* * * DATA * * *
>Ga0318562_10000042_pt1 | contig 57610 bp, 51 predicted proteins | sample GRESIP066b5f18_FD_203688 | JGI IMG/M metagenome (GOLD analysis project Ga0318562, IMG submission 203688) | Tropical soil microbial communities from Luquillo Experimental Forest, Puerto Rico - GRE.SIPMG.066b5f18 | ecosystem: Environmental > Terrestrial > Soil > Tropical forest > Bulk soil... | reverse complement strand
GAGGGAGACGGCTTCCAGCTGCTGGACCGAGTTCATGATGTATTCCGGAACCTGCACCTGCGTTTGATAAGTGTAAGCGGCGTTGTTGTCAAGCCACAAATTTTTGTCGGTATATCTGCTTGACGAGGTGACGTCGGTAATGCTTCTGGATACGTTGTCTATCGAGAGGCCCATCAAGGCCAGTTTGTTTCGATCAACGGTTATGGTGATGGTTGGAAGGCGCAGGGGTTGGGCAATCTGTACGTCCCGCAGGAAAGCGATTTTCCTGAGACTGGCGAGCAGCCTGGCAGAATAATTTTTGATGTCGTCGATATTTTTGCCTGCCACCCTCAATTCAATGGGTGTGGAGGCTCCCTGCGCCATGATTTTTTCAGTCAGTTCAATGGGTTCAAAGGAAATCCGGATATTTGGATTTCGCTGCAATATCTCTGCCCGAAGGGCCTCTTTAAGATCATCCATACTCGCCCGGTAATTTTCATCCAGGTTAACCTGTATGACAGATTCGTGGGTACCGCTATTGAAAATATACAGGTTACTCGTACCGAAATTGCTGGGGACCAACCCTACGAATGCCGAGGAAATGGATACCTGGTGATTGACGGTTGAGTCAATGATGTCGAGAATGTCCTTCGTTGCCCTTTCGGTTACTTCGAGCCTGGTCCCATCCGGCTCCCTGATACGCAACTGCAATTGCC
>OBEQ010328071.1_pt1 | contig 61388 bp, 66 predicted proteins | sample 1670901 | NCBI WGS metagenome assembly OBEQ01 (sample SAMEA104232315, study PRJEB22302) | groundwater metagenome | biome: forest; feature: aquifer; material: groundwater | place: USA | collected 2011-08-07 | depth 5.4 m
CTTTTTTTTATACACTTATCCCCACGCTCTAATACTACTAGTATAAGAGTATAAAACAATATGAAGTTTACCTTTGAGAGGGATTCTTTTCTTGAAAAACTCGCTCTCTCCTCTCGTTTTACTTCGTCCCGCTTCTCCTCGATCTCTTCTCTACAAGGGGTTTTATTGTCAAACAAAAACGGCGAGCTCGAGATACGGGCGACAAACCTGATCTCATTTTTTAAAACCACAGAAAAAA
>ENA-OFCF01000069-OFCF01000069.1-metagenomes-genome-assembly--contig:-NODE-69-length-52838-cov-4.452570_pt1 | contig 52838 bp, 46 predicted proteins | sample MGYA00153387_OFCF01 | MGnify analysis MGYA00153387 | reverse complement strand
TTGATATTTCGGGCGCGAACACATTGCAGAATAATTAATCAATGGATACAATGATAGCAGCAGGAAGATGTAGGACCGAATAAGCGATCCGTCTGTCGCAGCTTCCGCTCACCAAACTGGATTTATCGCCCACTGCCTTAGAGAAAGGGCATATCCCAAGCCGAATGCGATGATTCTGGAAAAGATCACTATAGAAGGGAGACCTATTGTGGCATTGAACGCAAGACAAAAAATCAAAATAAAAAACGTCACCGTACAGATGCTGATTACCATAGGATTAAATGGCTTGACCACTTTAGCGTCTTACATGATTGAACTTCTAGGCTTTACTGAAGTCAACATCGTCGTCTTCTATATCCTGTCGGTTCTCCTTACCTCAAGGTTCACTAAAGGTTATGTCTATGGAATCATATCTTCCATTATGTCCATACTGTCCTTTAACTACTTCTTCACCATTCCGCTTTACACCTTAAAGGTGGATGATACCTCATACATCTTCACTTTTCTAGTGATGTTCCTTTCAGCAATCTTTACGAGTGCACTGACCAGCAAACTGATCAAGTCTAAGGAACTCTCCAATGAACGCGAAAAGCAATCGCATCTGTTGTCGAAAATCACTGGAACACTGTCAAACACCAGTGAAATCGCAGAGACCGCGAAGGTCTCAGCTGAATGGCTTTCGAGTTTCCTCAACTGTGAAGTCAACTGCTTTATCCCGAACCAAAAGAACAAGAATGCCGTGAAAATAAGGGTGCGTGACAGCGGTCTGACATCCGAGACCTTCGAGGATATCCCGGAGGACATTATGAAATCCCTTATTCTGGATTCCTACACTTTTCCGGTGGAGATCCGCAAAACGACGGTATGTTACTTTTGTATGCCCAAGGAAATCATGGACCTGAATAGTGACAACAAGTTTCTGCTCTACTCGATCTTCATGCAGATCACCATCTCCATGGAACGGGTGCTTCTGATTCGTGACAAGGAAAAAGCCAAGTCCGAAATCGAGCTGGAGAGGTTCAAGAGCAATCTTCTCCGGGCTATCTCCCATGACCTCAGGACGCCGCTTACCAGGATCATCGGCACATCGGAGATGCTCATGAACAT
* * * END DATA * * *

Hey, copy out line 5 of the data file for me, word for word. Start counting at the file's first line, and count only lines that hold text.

>ENA-OFCF01000069-OFCF01000069.1-metagenomes-genome-assembly--contig:-NODE-69-length-52838-cov-4.452570_pt1 | contig 52838 bp, 46 predicted proteins | sample MGYA00153387_OFCF01 | MGnify analysis MGYA00153387 | reverse complement strand